World War II

The British Services

Special Operations Executive

D - E

Daily Mail (London). "After 65 Years in the Shadows, the Indian Heroine of Churchill's Elite SOE Spy Network Is to Be Recognised with a Statue in London." 4 Jan. 2011. [http://www.dailymail.co.uk]

Noor Inayat Khan was the "first female radio operator sent into Nazi-occupied France." Working for SOE's F (France) Section, she was the radio operator (codename "Madeleine") for the "Prosper" resistance network in Paris, until "she was betrayed and captured." She was "executed at Dachau concentration camp on September 13, 1944, aged just 30.... [H]er bravery is ... to be permanently recognised in England with a bronze bust in central London, close to the Bloomsbury house where she lived as a child." See Basu, Spy Princess (2006); and Fuller, Born for Sacrifice (1957).

Dalton, Hugh. The Fateful Years -- Memoirs, 1931-1945. London: F. Muller, 1957.

Dalton was appointed Minister of Economic Warfare in 1940, was instrumental in establishing SOE, and later served on the PWE executive committee.

Dalzel-Job, Patrick. From Arctic Snow to Dust of Normandy. London: Lionel Leventhal, 1992.

Davidson, Basil. Special Operations Europe: Scenes from the Anti-Nazi War. London: Victor Gollancz, 1980.

Davis, Wes. The Ariadne Objective: The Underground War to Rescue Crete from the Nazis. New York: Crown, 2013.

According to Hull, Military Review (Jan.-Feb. 2015), Patrick Leah Fermor of SOE "spent several years in Crete aiding the Cretan partisans" after the island fell to the Nazis in mid-1941. This "fast-paced" and "important narrative" on partisam warfare in WWII "is a great read."

Deakin, Frederick William. The Embattled Mountain. New York: Oxford University Press, 1971.

According to Constantinides, the author headed the first British mission to Tito. His story includes "a number of anecdotes or items of intelligence interest."

Dear, Ian. Sabotage and Subversion: Stories from the Files of the SOE and OSS. London: Arms and Armour, 1996. Sabotage and Subversion: The SOE and OSS at War. Stroud: History Press, 2010 (reissue).

Shryock, IJI&C 12.2, notes that the book is more weighted toward SOE's activities than OSS' and more toward Europe than elsewhere. The book is only a "modest" success. Although the author "provides an abundance of stories of high adventure in hostile territory," the book suffers from organization problems. Basically, "[t]here is a confusing lack of causal and chronological order" within the book and within its individual chapters. Dear writes in a "rambling style," with "irrelevant detail" and "dull statistics."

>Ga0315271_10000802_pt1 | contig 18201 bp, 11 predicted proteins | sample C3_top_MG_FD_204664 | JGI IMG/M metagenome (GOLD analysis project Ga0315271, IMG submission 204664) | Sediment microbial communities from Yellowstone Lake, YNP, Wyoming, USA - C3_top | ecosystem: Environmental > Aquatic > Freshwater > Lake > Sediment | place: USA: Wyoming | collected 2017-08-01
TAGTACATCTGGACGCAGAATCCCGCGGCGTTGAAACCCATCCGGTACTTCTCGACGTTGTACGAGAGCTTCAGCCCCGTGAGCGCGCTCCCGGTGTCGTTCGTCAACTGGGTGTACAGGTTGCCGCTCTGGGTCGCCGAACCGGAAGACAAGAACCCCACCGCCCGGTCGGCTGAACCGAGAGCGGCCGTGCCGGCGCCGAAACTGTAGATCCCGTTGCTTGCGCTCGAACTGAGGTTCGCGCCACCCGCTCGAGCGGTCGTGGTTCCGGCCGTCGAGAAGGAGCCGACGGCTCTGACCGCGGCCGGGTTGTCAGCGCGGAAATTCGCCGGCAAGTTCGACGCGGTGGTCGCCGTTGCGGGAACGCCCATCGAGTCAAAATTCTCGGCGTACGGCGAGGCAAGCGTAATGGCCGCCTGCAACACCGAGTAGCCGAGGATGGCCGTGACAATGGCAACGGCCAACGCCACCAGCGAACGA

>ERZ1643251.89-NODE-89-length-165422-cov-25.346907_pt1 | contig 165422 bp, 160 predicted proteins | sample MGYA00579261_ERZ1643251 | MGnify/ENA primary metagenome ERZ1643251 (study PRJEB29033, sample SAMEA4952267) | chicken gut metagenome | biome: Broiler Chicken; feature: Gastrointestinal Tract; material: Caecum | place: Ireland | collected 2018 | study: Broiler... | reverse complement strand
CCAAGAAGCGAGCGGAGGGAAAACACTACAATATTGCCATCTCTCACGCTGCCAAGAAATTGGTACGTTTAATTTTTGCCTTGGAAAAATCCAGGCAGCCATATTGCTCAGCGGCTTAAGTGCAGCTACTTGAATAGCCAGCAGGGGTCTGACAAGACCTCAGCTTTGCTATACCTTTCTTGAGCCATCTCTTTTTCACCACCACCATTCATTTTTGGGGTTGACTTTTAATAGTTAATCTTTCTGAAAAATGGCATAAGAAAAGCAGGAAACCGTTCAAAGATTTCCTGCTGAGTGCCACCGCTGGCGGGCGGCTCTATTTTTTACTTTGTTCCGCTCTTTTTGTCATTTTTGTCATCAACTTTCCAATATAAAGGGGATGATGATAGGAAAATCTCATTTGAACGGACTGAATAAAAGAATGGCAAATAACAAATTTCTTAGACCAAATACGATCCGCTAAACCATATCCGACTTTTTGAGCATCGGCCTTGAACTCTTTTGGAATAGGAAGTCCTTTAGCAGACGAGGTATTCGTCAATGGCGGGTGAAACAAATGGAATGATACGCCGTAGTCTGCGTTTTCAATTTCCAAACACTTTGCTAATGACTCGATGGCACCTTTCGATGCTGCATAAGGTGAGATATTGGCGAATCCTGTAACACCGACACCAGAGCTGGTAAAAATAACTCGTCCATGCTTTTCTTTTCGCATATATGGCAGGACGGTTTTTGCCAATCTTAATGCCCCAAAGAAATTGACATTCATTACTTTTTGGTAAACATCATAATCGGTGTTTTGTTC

Deroc, Milan. British Special Operations Explored: Yugoslavia in Turmoil, 1941-1943, and the British Response. Irvington, NY: Columbia University Press, 1988.

From publisher: The author "challenges the accepted interpretations of the role of Tito and Mihailovic in the turbulent history of Yugoslavia in World War II. It critically reviews the wartime policies of Great Britain toward Yugoslavia."

de Vomécourt, Philippe. Who Lived to See the Day: France in Arms 1940-45. London : Hutchinson, 1961. An Army of Amateurs. New York: Doubleday, 1961.

Capet notes that this work is about the SOE as seen by the French Resistance.

Dodds-Parker, Douglas. Setting Europe Ablaze: Some Accounts of Ungentlemanly Warfare. London: Springwood, 1983.

"Sir Douglas Dodds-Parker, wartime SOE officer and politician,... died on September 13, 2006, aged 97." Times (London), "Dodds-Parker: The Experience of War Made Him Pro-European," 14 Sep. 2006.

Knouse, http://home.att.net, identifies this as "[t]he first book to be written by a Mission Commander of Special Operations Executive (SOE). The author describes some of the covert operations conducted in France from secret intelligence and clandestine action to guerrilla and open warfare."

Doneux, Jacques [Captain]. They Arrived by Moonlight. London: St Ermin's, 2001.

From publisher: "Doneux reveals his six perilous months operating a secret radio-set under the very noses of the Gestapo. He parachuted into enemy-occupied Belgium on a moonlit night in 1943 and lived with danger 24 hours a day. Here he records his adventures, including a 23-hour trek across the Pyrenees."

Dormer, Hugh. War Diary. London: Jonathan Cape, 1947. Santa Fe, NM: Fisher Press, 1994.

http://www.abebooks.com: "Hugh Dormer was a young officer in the Irish Guards, who left his regiment at his own request to take command of a small expedition which was to be dropped by parachute behind the German lines in France and attack targets of military importance."

Dourlein, Pieter. Inside North Pole: A Secret Agent's Story. London: Kimber, 1953. 1957. [pb] New York: Time-Life Books, 1989.

The author was one of the SOE-trained Dutch victims caught in the Abwehr's Englandspiel, or radio game.

Downs, Jim.

1. "Lessons From the Failure of the OSS/SOE DAWES Mission." Journal of Intelligence History 2, no. 1 (Summer 2002). [http://www.intelligence-history.org/jih/ previous.html]